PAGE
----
Mungai and the Goa Constrictor is a finely crafted fable that can be enjoyed by older children and adults alike. As in most classic fables, we live the bulk of the story through the animals, in this case those of the woodland and jungle, but there are a few two-legs, as the animals refer to them, rounding out the forces of good and evil. The reader never quite discovers what Mungai, the creature who sets the story in motion, is; we just know he’s bad news.
For purely selfish reasons, Mungai aligns himself with Goa, a boa constrictor,
who for equally selfish reasons, conspires with Mungai to lie to, flatter, entice, and persuade the good animals of the woodland to follow them to the forest to do their bidding with promises of many rewards and an easier, better life.
to benefit are Mungai and Goa. Still, they are grateful for the meagre scraps of food and flattery Mungai has given them, and rather than trust their own doubts and intuition, they continue to do his bidding, even ignoring a trusted friend who discovers the truth and tries to warn them.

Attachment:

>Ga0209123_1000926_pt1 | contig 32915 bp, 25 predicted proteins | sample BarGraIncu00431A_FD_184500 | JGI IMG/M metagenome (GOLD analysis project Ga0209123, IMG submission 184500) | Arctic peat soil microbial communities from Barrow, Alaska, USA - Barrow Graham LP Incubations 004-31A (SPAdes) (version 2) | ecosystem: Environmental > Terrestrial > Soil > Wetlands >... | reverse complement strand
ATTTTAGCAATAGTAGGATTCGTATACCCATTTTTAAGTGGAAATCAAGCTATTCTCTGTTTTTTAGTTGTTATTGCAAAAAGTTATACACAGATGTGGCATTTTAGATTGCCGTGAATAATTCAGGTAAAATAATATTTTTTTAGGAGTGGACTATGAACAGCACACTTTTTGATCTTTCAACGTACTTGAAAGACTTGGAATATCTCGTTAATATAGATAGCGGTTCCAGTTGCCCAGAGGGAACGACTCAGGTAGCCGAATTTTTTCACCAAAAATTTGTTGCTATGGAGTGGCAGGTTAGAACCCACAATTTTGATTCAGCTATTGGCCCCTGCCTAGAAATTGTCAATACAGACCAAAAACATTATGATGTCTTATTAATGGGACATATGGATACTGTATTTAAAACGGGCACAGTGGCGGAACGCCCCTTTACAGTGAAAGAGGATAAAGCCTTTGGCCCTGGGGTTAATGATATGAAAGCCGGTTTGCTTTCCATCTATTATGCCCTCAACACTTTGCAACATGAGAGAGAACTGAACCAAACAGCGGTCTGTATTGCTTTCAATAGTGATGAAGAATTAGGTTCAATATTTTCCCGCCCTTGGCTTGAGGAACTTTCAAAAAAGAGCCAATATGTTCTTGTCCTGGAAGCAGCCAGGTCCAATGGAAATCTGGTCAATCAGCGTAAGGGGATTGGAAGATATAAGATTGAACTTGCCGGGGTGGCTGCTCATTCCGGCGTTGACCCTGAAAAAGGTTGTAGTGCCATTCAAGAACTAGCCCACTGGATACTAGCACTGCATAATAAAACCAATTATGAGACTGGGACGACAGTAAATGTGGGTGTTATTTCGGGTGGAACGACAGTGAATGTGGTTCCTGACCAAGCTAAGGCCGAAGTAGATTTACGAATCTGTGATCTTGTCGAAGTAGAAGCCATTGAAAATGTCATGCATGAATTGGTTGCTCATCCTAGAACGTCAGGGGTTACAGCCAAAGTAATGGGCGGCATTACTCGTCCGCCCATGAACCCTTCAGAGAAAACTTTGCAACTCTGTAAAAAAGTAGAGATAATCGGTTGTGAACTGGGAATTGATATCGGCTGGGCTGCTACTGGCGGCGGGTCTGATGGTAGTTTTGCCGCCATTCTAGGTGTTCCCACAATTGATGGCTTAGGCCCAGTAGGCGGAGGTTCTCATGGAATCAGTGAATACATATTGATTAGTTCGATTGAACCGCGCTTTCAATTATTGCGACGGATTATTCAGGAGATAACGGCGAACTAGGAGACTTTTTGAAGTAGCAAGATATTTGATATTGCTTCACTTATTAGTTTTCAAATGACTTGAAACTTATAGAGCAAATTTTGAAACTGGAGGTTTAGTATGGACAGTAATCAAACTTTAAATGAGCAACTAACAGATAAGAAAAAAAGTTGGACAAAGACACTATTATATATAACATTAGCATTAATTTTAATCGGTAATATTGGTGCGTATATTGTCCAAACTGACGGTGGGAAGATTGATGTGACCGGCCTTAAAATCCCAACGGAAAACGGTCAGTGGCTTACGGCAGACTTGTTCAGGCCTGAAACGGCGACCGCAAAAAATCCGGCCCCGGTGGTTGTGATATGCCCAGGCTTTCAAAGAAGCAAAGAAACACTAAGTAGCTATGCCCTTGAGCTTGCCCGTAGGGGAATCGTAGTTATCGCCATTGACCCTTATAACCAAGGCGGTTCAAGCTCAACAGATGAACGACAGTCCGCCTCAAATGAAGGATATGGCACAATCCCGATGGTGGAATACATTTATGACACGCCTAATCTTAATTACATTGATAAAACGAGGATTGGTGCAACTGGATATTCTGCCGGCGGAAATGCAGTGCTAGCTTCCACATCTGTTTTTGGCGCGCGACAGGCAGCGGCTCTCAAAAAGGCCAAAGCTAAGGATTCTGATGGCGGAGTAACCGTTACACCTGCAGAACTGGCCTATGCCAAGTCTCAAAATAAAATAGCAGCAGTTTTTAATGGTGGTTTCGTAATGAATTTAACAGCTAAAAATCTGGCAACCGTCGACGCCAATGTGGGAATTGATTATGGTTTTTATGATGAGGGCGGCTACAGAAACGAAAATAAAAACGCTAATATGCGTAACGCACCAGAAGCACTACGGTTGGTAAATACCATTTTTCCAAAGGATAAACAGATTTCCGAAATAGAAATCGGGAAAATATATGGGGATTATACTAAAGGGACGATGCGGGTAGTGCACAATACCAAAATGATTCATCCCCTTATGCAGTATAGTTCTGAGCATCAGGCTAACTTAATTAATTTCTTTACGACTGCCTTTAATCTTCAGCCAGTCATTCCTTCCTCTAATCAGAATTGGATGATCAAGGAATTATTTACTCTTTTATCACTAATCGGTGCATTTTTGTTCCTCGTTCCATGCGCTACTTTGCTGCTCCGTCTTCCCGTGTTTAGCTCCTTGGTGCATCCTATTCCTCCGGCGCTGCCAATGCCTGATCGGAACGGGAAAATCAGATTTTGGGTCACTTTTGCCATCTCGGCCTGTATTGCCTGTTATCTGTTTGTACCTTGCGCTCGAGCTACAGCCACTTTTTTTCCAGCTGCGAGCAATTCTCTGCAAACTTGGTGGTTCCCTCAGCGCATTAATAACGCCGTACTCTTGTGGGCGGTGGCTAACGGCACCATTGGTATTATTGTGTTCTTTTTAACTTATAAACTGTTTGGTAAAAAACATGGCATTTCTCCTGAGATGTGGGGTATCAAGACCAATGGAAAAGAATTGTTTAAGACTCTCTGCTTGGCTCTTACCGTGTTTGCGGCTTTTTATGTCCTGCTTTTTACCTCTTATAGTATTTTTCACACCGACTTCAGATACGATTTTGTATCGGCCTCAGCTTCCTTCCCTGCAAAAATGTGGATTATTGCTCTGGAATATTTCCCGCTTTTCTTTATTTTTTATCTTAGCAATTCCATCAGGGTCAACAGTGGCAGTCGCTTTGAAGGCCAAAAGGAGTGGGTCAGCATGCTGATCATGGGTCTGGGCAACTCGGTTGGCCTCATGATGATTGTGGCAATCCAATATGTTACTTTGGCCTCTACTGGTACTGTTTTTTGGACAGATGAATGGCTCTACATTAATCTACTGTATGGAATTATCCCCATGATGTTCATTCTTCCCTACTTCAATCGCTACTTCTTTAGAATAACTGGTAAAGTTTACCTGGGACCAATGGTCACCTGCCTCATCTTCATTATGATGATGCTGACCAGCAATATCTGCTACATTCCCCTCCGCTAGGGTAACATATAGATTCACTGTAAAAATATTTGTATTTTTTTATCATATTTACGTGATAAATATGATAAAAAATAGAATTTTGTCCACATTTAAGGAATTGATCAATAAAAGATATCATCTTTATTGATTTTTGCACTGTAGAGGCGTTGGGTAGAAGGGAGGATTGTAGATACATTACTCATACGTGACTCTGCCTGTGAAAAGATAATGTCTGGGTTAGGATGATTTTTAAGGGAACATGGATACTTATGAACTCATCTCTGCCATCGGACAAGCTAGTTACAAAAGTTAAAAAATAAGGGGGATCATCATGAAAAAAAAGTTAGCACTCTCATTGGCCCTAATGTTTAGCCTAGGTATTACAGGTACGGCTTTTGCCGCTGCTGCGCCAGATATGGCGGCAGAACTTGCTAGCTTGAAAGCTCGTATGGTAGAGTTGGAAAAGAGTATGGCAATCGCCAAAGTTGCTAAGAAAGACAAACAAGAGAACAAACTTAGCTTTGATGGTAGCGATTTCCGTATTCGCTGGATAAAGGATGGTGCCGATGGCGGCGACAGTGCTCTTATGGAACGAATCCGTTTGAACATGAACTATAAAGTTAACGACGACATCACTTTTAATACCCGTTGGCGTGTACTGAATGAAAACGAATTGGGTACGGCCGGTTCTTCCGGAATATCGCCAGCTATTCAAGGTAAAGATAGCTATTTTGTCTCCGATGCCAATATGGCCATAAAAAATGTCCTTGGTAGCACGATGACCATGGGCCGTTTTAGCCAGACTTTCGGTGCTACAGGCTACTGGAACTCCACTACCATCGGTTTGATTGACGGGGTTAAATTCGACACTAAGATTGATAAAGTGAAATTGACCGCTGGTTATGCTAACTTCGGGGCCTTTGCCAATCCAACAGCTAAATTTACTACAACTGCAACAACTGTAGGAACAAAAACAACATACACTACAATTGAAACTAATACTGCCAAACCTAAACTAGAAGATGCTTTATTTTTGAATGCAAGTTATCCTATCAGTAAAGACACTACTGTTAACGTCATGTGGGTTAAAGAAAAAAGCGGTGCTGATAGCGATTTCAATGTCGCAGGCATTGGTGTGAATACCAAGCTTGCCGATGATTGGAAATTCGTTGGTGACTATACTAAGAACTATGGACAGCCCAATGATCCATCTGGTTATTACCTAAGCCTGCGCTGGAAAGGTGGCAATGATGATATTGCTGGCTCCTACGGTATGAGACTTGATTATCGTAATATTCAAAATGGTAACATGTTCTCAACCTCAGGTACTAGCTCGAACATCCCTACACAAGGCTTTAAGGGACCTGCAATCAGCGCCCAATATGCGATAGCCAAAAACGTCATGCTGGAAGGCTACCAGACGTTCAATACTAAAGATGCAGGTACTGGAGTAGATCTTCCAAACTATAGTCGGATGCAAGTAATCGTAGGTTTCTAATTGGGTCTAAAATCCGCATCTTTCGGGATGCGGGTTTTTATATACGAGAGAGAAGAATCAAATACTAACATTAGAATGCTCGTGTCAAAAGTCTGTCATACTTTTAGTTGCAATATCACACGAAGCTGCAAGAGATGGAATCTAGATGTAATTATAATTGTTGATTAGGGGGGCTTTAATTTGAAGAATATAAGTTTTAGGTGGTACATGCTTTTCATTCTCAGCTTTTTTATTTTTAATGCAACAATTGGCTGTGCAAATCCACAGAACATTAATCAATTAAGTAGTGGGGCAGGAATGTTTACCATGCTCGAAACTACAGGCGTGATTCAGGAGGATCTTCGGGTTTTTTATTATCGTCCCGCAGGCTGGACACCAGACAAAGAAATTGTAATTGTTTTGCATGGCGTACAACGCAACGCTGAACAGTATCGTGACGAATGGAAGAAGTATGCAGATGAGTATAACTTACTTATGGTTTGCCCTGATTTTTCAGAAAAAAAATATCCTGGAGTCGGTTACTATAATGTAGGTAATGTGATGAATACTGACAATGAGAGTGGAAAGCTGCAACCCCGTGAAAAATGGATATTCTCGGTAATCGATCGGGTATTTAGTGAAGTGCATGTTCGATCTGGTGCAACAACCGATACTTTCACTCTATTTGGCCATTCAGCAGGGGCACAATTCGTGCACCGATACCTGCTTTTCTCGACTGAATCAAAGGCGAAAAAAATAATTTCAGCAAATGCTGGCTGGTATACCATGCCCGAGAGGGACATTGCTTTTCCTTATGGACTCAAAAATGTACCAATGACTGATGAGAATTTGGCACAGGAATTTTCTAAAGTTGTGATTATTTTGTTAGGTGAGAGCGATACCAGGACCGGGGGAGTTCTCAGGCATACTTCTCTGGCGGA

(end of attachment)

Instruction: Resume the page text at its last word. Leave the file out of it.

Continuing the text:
When the animals finally do realise the truth, they band together with some of the good two-legs and devise a plan to stop Mungai, Goa, and the bad two-legs before they can destroy the forest.
Curzon deftly shows us how easy it is to be taken in by flattery and the promise of more for less, even when the voice in our heart and head is telling us something isn’t right. She offers up the age old battle of good vs. evil, right vs. wrong, and the fine line that is straddled between them.
We are reminded that if something sounds too good to be true it probably is, and that we need to trust our instincts because evil will always be out there, looking for its next victim. This is a quick read and one I thoroughly enjoyed.